Obsess Over the Customer Problem
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Amazon has a famous obsession: “Start with the customer and work backwards.” But how does this actually work?
As Jeff Bezos describes:
The #1 thing that has made us successful by far is obsessive-compulsive focus on the customer as opposed to obsession over the competitor.
There are many advantages to a customer-centric approach, but here’s the big one: customers are always beautifully, wonderfully dissatisfied, even when they report being happy and business is great.
That’s why one of the PM principles is “Obsess over the customer problem.” Identifying a real customer problem to solve is the first and most important step towards building a successful product. To identify a customer problem, you need to answer three questions:
What is the customer problem?
How do we know that this is a problem?
Why is it critical that we solve this problem?
1. What is the customer problem?
Understanding the problems that your customers face is very much an exercise in empathy. Start by researching who your customers are and putting yourself in their shoes. What is your customer trying to accomplish? What’s on her mind and how is she feeling? What’s the underlying problem that she’s struggling with?
Rather than work on these questions by yourself, hold a team brainstorm to collect everyone’s intuitions about your customer. During the brainstorm, check to see if people feel an emotional connection to the customer. You know you’re on the right track when your team feels the customer’s pain and wants badly to help. Here are notes from a sample brainstorm meeting:
Who is the customer?
Jane is a working mom with 2 kids at home.
What is the customer trying to accomplish?
She just finished work and needs to buy groceries to cook dinner for her family.
What is the customer journey?
Brainstorm what the customer is feeling, thinking and doing each step along the way:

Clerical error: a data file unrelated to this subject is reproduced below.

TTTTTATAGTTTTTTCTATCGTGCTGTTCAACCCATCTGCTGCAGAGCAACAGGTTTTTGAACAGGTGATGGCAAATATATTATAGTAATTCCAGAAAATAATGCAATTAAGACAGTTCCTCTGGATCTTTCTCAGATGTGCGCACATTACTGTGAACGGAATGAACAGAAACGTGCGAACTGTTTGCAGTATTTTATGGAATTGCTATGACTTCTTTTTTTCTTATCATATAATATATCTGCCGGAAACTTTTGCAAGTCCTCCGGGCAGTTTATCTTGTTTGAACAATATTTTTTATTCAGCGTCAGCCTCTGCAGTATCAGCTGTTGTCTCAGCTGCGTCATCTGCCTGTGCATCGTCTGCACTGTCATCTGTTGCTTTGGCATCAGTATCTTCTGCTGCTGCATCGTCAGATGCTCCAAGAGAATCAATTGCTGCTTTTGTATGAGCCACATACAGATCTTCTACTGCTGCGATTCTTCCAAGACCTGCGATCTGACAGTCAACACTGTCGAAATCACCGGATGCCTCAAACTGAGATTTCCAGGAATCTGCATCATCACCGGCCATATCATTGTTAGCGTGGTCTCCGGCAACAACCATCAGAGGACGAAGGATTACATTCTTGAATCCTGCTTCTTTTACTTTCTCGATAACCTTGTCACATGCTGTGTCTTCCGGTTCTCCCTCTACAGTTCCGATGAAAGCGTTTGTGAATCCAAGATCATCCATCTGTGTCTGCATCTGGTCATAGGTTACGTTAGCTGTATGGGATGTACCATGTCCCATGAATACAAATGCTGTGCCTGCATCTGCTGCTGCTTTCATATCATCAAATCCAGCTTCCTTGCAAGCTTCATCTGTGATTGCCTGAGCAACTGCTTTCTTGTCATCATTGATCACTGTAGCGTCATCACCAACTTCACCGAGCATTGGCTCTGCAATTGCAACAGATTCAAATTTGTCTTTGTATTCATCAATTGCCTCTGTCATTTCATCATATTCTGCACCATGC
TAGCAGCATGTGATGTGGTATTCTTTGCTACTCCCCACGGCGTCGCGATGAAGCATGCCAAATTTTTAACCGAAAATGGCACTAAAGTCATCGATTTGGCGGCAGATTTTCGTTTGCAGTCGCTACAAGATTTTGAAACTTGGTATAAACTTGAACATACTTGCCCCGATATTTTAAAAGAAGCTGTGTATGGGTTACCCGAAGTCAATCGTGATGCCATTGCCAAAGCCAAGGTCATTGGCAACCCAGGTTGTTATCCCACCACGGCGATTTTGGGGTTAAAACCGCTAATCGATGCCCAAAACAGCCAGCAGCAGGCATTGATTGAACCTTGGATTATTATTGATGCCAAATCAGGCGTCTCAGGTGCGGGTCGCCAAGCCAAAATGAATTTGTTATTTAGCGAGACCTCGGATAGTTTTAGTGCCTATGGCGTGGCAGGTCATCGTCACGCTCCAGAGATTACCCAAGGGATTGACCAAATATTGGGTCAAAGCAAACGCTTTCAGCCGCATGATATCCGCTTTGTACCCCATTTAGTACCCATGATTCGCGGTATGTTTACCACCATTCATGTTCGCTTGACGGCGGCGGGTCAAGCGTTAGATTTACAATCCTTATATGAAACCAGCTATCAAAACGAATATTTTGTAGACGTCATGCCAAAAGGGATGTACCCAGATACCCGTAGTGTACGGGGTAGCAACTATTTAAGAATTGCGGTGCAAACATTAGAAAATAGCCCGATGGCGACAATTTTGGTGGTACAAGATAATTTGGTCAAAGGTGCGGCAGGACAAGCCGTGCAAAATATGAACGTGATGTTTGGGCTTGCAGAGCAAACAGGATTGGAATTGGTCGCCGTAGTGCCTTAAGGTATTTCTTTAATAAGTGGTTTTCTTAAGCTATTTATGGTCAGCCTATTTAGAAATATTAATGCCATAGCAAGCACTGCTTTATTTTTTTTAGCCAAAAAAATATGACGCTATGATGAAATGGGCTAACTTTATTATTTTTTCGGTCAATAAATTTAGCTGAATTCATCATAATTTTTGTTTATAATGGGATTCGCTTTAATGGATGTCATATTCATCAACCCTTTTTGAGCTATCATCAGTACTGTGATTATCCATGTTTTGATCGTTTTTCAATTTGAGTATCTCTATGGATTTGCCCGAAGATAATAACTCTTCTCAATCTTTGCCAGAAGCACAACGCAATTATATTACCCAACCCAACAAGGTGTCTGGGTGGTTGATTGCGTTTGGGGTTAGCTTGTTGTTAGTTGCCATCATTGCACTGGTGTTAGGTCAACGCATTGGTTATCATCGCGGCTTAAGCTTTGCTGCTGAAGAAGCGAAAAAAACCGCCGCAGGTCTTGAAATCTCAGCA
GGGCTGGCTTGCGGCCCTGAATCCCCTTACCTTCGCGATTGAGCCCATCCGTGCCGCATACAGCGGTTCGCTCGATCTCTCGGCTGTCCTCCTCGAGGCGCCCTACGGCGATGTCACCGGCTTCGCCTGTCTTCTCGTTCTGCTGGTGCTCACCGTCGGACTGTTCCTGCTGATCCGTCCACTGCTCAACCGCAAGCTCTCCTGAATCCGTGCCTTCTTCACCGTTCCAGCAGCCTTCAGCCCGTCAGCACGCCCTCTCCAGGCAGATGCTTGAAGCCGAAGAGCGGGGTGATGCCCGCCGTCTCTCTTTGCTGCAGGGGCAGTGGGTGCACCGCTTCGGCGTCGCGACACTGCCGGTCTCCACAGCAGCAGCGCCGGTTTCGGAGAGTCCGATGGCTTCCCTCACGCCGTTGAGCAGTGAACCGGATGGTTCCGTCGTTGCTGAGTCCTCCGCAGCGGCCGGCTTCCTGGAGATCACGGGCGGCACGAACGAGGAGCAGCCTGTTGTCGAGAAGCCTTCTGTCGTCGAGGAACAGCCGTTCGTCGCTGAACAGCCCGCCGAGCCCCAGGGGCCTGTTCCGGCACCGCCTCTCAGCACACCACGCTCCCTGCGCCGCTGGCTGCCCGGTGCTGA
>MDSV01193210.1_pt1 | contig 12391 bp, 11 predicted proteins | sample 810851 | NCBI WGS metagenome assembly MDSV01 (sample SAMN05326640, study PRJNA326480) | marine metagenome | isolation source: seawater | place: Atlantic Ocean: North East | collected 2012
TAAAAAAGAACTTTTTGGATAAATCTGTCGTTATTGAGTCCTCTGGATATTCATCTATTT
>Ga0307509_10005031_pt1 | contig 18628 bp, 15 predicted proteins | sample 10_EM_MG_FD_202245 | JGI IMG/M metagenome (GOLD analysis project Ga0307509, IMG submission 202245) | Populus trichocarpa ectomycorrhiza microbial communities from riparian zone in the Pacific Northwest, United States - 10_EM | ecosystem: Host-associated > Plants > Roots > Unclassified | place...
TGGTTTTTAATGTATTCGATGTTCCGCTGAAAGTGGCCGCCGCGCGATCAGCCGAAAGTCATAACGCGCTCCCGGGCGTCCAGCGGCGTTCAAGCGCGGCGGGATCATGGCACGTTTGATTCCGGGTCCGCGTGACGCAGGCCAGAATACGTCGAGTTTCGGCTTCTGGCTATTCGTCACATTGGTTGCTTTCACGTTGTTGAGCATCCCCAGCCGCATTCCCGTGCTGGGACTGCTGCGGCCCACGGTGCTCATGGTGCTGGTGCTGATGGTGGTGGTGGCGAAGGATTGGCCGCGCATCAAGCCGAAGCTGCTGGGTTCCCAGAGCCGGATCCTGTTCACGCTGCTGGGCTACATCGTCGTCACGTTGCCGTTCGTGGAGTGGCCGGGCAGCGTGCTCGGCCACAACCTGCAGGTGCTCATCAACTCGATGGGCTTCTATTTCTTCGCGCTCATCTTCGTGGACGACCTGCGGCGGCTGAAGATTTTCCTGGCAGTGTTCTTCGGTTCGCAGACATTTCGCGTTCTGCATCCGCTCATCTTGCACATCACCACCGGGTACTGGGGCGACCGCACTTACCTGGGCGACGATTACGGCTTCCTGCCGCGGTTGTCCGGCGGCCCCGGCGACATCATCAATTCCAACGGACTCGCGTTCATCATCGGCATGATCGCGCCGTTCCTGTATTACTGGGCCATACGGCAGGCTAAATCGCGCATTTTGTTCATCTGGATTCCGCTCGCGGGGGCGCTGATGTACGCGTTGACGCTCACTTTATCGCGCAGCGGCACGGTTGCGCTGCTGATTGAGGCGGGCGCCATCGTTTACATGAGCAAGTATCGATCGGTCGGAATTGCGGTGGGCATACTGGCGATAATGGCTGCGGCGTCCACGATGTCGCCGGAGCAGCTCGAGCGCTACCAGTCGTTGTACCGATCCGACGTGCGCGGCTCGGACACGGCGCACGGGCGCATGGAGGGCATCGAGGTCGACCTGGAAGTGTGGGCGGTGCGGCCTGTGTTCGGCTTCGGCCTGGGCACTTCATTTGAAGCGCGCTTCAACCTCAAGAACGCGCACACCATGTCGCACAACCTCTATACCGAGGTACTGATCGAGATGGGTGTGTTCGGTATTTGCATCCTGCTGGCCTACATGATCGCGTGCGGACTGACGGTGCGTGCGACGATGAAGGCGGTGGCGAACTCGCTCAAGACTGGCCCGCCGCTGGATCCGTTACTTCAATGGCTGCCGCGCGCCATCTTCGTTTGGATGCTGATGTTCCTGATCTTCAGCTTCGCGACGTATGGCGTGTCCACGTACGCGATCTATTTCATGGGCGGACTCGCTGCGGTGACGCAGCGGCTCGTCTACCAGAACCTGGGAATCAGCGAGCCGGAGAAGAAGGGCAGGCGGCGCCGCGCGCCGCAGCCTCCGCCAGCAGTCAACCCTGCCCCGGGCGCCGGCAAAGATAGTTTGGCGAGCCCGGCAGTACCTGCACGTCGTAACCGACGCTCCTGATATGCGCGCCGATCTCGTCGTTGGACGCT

What is the underlying customer problem?
Today, working professionals don’t have the time or mental energy to shop for groceries and cook dinner for their families after work.
When crafting the problem statement as a team, avoid these common pitfalls:
Product adoption is not a customer problem. Customers don’t care if “metrics are declining” or “people aren’t using the product.” Frame the problem from the customer perspective.
Always start with the end customer’s perspective. Even if you build products for other internal teams, you should understand how it benefits your end customer.
Writing down the problem doesn’t mean that you’re done. You need to do the work to understand if this is a real problem that many of your customers share.
In fact, this first step is just a hypothesis. You can’t actually answer this question without working on question two.
2. How do we know that this is a problem?
Understanding if the customer problem exists is hard work. This work could include:
Talking to at least five customers about the problem.
Diving into existing metrics and research about the problem.
Discussing the problem with experts in your organization (e.g. user research, support).
Running a simple A/B test to validate if the problem exists.
Researching competitors to understand how they’re tackling the problem.
During this process, you may find that what you think is a problem doesn’t exist. Or you may find that customers have a bigger pain point that you should solve instead. This is great because your goal is not just to solve any problem, it’s to solve your customer’s most important problem. Usually, this is a problem that many people share, but that doesn’t mean that it’ll be easy to identify. If you work on a mobile app for example, you might get complaints from power users about receiving too many push notifications. But is that the right problem to prioritize or do most users get no notifications at all?
Too many people just write down what they think is a customer problem and jump directly to finding a solution.
Don’t make that mistake. Take the time to validate that your customer problem exists.
3. Why is it critical that we solve this problem?
Now that you understand the customer problem, shift your attention towards your company. How will solving this problem help your company achieve its mission and grow its metrics? I dive into this more in my book Principles of Product Management.